Clad in Colonial dress, a band of Minutemen fired their muskets into the air this morning at a ceremony in Dorchester Heights in honor of Evacuation Day, which commemorates a pivotal moment in the Revolutionary War.
“We consider that battle as the birth of this country,” said Thomas McGrath, president of the South Boston Citizens Association, which helped organize the event at the neighborhood park. “If we didn’t win this battle in Dorchester Heights, we wouldn’t have the Fourth of July — we wouldn’t be free.”
Evacuation Day is the day that the British evacuated Boston in 1776, in the first Colonial victory of the Revolutionary War, organizers said.
The victory “put the British back on their heels,” said City Councilor Michael Flaherty. “It was, in a sense, the creation of our nation.”
Nearly 238 years after the famous day, Evacuation Day celebrations remain as strong as ever, participants said.
“I’m 50 years old now, and I can remember back 40 years ago when I was 9 years old and we had the same great crowd,” McGrath said. “New community members are moving in to South Boston, but they’re respecting the history of the community and keeping the tradition going.”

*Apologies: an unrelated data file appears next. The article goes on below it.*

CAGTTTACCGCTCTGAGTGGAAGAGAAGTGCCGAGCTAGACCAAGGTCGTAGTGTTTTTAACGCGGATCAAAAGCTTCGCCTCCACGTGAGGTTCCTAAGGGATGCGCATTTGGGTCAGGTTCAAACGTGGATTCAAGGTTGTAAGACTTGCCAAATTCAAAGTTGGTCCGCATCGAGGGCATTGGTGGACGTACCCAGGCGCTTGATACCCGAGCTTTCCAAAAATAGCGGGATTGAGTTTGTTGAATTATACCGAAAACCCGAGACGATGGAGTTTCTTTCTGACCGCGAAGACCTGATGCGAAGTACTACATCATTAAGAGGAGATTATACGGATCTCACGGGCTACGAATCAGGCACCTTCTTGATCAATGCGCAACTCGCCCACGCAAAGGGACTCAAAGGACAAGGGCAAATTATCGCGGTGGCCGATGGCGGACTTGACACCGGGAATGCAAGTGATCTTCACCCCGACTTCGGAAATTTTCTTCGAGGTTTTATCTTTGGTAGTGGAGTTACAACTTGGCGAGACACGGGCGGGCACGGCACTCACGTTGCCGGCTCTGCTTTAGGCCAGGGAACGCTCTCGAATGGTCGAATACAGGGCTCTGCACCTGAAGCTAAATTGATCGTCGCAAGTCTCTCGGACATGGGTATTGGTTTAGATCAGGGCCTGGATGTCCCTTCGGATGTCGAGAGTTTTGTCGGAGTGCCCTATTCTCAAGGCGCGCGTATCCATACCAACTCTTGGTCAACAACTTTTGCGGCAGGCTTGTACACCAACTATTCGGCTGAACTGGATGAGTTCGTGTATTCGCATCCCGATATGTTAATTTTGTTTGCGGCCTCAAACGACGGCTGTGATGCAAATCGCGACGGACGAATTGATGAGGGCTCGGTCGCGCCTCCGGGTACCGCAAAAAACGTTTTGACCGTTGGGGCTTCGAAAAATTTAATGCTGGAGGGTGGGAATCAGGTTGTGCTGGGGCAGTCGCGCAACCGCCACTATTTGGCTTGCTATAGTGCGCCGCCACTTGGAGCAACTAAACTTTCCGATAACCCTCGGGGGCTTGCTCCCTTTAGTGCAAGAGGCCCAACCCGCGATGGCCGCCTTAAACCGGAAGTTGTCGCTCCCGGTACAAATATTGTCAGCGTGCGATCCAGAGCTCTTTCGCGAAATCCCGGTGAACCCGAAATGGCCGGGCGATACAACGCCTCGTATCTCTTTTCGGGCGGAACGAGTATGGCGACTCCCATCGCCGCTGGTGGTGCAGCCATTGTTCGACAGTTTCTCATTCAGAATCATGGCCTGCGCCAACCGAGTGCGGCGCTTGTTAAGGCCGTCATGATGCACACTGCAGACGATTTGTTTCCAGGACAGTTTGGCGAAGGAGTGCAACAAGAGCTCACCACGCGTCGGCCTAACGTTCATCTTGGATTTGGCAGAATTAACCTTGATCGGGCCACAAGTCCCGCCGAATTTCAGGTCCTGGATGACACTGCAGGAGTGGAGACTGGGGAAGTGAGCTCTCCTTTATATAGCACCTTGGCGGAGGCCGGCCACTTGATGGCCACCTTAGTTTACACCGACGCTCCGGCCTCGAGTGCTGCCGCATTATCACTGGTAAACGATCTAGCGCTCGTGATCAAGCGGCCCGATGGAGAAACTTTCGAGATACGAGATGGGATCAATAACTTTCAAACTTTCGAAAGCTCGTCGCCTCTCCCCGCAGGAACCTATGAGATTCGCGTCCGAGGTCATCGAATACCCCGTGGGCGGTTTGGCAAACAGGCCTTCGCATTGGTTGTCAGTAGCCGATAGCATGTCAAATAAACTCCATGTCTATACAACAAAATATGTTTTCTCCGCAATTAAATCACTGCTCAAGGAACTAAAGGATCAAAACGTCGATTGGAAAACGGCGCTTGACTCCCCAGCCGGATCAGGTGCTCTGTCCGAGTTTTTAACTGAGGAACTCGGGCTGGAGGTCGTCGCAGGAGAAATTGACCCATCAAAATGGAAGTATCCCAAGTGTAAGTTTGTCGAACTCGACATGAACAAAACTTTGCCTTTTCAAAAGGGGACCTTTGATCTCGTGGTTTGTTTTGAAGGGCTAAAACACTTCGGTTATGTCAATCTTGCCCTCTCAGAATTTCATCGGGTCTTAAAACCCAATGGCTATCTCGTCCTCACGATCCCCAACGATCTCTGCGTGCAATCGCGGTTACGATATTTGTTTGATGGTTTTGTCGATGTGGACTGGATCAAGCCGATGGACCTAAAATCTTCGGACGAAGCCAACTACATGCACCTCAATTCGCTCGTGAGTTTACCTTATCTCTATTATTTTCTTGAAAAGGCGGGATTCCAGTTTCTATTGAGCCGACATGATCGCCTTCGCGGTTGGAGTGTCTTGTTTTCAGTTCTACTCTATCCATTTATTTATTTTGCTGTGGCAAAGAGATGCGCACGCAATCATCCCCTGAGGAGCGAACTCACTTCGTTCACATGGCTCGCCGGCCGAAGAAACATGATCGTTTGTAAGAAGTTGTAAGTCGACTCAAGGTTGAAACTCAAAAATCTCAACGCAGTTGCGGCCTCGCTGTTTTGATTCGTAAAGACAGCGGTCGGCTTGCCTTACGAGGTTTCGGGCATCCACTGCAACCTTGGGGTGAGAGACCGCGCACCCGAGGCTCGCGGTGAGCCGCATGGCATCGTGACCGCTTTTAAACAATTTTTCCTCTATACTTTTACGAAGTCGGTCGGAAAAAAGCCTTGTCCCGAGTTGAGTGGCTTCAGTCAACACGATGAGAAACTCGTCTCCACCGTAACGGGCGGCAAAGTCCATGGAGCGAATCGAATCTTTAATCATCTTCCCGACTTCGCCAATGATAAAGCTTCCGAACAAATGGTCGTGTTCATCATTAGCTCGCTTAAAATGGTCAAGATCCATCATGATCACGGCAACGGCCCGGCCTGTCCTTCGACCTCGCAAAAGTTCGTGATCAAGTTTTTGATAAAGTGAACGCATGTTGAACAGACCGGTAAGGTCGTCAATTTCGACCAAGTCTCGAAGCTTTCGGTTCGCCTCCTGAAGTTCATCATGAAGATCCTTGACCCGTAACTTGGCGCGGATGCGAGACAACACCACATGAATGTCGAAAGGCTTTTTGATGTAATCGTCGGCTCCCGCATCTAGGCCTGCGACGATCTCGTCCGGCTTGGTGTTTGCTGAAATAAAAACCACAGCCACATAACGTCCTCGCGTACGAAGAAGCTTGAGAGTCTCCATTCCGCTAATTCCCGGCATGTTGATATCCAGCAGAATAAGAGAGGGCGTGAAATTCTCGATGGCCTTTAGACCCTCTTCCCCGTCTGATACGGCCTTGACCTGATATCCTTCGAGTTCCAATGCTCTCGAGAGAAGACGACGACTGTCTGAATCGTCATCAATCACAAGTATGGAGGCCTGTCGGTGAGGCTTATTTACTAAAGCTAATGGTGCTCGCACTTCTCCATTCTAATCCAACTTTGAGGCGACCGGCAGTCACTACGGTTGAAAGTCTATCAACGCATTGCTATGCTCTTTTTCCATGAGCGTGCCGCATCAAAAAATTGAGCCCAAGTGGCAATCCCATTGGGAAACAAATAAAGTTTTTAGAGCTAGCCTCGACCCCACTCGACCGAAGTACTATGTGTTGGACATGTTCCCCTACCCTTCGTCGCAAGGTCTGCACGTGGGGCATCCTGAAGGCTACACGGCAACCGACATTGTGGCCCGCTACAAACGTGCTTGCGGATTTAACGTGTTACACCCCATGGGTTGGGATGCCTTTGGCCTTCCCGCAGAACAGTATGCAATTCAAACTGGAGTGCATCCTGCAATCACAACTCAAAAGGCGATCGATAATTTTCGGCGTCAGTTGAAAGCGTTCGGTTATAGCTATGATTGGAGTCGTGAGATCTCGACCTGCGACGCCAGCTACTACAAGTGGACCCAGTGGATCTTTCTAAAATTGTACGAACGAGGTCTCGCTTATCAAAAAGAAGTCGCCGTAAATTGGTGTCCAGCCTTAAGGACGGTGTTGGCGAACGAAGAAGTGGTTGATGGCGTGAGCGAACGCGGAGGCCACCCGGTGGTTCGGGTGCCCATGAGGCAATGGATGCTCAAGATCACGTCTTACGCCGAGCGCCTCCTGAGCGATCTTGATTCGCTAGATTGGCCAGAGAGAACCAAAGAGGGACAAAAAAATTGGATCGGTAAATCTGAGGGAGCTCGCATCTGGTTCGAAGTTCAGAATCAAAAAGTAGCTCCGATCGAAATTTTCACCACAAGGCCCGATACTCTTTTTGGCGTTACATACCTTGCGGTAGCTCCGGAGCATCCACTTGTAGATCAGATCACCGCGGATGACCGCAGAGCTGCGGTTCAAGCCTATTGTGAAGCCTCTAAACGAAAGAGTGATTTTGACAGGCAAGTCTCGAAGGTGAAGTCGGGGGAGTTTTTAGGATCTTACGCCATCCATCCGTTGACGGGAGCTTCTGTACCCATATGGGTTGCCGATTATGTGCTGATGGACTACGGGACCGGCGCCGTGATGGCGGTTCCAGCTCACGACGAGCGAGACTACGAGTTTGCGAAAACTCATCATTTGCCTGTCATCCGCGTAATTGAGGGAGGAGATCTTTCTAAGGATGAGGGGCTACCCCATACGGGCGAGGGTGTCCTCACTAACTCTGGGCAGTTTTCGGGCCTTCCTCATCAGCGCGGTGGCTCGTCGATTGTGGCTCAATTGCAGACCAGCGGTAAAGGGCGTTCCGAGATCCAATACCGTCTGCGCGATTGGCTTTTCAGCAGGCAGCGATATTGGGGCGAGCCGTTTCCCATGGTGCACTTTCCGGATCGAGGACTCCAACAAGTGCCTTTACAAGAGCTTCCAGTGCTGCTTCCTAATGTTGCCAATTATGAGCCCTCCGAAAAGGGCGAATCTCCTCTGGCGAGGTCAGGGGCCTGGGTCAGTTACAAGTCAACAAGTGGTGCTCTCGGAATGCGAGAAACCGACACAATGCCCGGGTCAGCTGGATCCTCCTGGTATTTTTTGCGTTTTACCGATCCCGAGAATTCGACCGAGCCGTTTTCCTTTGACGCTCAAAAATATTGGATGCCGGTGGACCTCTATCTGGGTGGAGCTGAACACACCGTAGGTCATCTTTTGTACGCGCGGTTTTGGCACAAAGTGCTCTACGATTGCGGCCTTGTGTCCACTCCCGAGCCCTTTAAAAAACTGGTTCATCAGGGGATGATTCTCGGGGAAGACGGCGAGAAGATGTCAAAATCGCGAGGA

About 150 people, including state Representatives Gloria Fox and Nick Collins, started the day at 9 a.m. with an Evacuation Day Mass at St. Augustine’s Chapel, the oldest church in the Boston archdiocese.
A march to Dorchester Heights followed, where rangers from the National Park Service were on hand to answer questions about George Washington’s arrival in 1775 to lead the Colonial troops and the construction of a fortress on Dorchester Heights.
Several local high school and middle school students were given awards for essays that explained the role of Washington and patriot Henry Knox in Evacuation Day.
“It’s important kids learn about this because when you think of St. Patrick’s Day and all the hullaballoo that surrounds the parade, today is the day to recognize the historical significance of what Evacuation Day is all about,” said Flaherty.
Before heading to a luncheon at the historic Shirley-Eustis house in Roxbury, the Allied War Veterans Council laid a wreath to honor the men and women of South Boston in the armed forces. The Lexington Minutemen gave a final salute to the fort as they exited the famous battleground.
Evacuation Day, which was enacted in 1941, falls on the same day as St. Patrick’s Day. In what may have been a telltale nod to the city’s Irish-American population, Governor Leverett Saltonstall signed the bill in green ink. For years, the holiday meant a day off for government workers in Suffolk County but in 2010, the state ordered that government offices remain open.